The one who loves the straight and simple things in life: the bush, a braai and a beer



The one, this one: Lincoln James Buck whom I married 33 years ago…. and so has to be the hero.


A whole lot of sweetness and colour on top

Yesterday, while watering the plants on my pavement, as I do everyday, my neighbour-neighbour came out of his gate laden with suitcases. He’s often laden with suitcases. He’s a frequent flyer of note. We exchanged salaams and the prescribed how are you, your wife, children and where are you going this time? I got the usual answers back with an added extra – his baby was now walking and he wanted me to see. “Wait here, don’t go, I’ll fetch him for you. Wait.” Which I did as I stretched the hose to its farthest point. A few seconds later a beautiful and very mobile little boy was flapping his hands and slapping his feet in the pooled water, gurgling wet delight and wonder while daddy looked on popping with pride.

So far so good.

The conversation then shifted to across the road where all this construction stuff is going on. He lifted his hands in the obligatory Y shape and muttered about all the traffic the new residences would produce and how our once peaceful road would cope with the onslaught of two cars per flat, 50 flats per block, 10 blocks per… My mind zoned out. The traffic is bad enough with only one road in and one road out. Just a few more cars – mayhem.

And then…

The talk moved to the men in the middle of the road. The ones who’ve become my friends with whom I share waves and laughs and cupcakes. (You don’t know about them, read here) And my neighbour told me that he was going to call the council and complain about them.   Because they shouldn’t sit and eat on the road and they needed to be somewhere else. Anywhere other than under the only little bit of shade in this short stretch of street right in front of our homes.

I opened my mouth to object. I’m good at doing that. The no filter stuff my forte. But I shut it quickly enough as I suddenly saw myself with the same Y shaped arms and fast fingers searching for council complaint telephone numbers in my phone. I saw myself seeing these men as objects that needed to be removed instead of people with hearts and hope, merely trying to earn a fair wage to keep their families alive and learning back home.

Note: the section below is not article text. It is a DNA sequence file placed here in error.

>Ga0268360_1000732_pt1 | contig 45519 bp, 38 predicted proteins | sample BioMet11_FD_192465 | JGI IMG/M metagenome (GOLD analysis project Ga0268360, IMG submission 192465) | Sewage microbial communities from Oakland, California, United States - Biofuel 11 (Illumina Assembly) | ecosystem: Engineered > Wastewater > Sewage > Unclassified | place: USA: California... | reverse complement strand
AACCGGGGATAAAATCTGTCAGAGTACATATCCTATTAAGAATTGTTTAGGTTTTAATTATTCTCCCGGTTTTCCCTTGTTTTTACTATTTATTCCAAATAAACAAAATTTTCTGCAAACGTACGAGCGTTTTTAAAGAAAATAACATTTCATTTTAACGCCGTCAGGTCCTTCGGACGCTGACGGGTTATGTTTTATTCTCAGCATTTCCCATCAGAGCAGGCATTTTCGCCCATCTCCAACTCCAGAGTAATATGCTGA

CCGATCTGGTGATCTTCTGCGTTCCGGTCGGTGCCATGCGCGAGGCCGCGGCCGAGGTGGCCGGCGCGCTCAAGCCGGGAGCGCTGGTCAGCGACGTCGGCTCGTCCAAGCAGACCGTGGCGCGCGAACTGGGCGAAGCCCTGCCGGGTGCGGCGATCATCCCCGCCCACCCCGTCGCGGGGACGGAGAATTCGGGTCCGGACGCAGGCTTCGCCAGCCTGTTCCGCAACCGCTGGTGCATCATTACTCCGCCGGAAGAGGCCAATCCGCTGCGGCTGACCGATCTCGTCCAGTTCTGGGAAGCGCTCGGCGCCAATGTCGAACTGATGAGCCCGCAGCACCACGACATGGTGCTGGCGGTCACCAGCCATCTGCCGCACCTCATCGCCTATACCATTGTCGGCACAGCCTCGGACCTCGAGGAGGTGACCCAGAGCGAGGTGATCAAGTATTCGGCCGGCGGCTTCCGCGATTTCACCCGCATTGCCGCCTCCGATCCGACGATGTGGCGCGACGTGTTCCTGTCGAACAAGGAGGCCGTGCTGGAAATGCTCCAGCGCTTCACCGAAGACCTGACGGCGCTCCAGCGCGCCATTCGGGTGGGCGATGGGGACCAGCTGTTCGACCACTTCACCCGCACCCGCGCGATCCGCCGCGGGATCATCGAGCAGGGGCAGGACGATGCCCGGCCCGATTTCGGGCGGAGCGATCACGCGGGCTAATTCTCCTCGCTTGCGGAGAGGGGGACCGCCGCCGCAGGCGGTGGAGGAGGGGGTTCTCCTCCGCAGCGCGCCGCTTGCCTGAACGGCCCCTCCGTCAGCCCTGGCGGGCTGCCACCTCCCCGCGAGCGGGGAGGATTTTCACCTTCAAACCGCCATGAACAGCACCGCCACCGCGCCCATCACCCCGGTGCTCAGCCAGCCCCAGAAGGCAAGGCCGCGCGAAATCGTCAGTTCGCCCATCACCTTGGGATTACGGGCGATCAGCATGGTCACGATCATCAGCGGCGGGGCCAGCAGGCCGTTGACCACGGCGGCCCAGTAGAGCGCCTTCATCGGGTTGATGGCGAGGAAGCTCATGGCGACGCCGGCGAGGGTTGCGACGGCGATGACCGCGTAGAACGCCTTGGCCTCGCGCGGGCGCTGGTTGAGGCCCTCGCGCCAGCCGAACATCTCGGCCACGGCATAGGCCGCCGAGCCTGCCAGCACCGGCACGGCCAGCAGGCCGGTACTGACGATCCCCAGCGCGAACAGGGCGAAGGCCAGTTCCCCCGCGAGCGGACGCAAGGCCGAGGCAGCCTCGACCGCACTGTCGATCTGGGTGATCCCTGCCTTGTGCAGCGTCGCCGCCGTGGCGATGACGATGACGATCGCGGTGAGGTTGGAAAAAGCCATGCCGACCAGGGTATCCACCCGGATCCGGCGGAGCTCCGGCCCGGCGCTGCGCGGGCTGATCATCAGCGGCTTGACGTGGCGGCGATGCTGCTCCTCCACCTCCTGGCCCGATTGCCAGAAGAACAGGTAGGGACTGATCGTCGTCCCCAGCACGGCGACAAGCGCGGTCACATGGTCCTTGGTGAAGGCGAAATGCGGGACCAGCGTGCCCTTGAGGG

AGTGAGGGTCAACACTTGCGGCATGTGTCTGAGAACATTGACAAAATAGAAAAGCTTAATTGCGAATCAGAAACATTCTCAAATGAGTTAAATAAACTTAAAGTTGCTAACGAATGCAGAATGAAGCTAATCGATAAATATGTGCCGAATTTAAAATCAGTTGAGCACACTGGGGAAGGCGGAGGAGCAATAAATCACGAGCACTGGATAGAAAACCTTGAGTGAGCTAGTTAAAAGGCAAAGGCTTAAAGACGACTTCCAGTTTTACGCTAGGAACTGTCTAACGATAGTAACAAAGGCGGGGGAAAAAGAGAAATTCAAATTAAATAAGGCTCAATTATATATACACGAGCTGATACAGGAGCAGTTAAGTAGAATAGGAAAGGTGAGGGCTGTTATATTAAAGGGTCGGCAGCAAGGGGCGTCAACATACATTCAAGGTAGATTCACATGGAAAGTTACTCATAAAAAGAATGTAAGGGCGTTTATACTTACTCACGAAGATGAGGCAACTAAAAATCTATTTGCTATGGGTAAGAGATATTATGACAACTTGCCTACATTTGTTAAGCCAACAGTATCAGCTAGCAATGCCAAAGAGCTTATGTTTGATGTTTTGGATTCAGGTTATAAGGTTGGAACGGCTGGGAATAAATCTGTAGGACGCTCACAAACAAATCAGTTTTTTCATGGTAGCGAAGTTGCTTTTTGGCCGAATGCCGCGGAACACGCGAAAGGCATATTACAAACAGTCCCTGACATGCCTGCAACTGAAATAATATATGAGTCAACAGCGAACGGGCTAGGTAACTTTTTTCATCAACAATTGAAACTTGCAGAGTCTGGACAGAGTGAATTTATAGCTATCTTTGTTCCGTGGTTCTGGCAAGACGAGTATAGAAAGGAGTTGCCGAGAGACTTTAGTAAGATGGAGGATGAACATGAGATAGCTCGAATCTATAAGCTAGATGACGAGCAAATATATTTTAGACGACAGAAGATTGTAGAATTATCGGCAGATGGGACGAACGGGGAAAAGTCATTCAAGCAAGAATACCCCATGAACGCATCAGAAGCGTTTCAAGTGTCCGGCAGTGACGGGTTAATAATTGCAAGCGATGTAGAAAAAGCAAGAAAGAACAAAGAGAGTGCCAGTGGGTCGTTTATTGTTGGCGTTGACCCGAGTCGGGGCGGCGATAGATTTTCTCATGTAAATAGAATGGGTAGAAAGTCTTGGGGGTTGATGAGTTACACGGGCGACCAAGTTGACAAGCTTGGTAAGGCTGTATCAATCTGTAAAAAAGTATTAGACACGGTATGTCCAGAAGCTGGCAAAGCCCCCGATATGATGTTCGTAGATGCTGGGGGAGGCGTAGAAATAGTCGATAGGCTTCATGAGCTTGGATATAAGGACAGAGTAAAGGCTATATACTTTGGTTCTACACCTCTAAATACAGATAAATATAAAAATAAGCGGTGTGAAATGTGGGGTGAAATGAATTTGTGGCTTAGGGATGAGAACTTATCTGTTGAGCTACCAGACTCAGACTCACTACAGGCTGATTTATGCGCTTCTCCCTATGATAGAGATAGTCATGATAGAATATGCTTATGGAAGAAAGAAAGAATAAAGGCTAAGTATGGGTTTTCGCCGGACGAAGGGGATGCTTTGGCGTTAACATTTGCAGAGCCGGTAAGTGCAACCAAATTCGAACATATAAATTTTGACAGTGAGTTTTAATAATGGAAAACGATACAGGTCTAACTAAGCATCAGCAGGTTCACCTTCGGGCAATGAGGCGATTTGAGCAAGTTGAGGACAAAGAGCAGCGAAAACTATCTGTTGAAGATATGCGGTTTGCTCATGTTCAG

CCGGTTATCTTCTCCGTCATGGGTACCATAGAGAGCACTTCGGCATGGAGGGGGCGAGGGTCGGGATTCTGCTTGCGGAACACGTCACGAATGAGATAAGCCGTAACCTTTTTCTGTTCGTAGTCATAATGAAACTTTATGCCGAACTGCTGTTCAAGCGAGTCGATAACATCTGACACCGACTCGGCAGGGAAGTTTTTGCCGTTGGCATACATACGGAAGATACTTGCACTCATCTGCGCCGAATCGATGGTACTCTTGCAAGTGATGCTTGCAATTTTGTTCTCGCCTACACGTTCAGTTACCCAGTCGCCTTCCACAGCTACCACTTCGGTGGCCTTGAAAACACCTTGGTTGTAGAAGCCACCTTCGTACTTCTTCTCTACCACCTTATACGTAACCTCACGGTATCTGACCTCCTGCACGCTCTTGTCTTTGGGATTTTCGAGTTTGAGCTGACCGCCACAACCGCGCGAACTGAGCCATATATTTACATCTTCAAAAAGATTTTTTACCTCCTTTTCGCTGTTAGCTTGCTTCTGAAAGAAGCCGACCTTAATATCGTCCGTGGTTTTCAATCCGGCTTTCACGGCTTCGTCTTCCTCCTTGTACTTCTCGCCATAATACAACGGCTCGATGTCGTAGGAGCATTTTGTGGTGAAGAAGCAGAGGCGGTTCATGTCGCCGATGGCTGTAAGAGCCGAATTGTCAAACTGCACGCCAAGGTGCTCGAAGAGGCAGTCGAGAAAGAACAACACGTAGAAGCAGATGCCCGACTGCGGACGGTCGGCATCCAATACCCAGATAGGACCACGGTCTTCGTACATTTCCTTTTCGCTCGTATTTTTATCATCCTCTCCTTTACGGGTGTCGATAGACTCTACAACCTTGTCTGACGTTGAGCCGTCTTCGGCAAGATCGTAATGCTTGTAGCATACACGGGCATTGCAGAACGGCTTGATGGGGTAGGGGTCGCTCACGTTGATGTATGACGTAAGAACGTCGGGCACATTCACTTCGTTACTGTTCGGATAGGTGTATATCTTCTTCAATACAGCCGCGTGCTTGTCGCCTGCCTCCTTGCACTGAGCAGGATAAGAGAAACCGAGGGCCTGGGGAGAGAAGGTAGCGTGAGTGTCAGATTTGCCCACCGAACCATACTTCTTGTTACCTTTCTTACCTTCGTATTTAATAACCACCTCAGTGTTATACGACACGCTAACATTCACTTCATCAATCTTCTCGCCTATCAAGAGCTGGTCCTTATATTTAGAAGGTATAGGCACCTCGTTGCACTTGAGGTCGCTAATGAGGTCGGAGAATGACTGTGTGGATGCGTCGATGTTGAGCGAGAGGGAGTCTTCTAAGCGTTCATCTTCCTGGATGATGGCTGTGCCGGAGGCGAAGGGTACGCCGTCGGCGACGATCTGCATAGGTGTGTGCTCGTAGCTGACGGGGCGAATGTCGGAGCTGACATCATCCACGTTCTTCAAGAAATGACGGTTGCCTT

I saw myself as I saw my neighbour. Not even three weeks ago before I started on this community thing… and I did not like what I saw back then.

Ashamed I shut my mouth and sat in the chair, under the trees in my gated garden. I heard the constant screech of the bulldozer tracks, the persistent pulse of the digger and the chug of the trucks moving up and down the road, one after the other after the other.

And I realized the noise has become music to my ears instead of a grinding to my soul. I thought about how each hour that passed with these noises meant another few dollars earned for these men – to send back home.

As I thanked Dubai for creating opportunities for people to work, us included, no matter how hard the circumstances, I realized that these people across the road had become my community – my extended family. They had welcomed me without question, much more openly than I had welcomed them and I was becoming fiercely protective over them. I reflected on how far I stepped out of my comfort zone and in so, had never felt more at home.

We are wired to link arms and share the hard shoulders on the road of life.   And I specifically think, that at a time such as this I was created to care with cupcakes. A very unremarkable deed, but one that has, indeed, changed my world and added a whole lot of sweetness and colour on top.

So, what I need to do now is go and bake a bunch for my neighbour-neighbour and his walking boy, the older children and his wife.

Watch this space…..

Hello, howzit and kissamee quick Saffa

When words like these come naturally and without translation.

south african slang

When food like this is standard fare.


When a primary coloured flag is the table cloth, beaded animals the props and there’s biltong in a bowl


Then you know that you’re home from home in your home. Even if its ten thousand miles and a continent away.

The South African community in Dubai is about fifty to a hundred thousand strong. Maybe more now as the only figures I can find date back five years – so just give or take a few tens of thousands.

However many, wherever people congregate, there is always someone saying something Soueffrican and it’s the English-ish language that connects long before the looks.

That and the fact that we kiss on the lips. Loudly and easily. As in a hello-how-are-you greeting. The direct, face to face, lips to lips, South African styled KISS!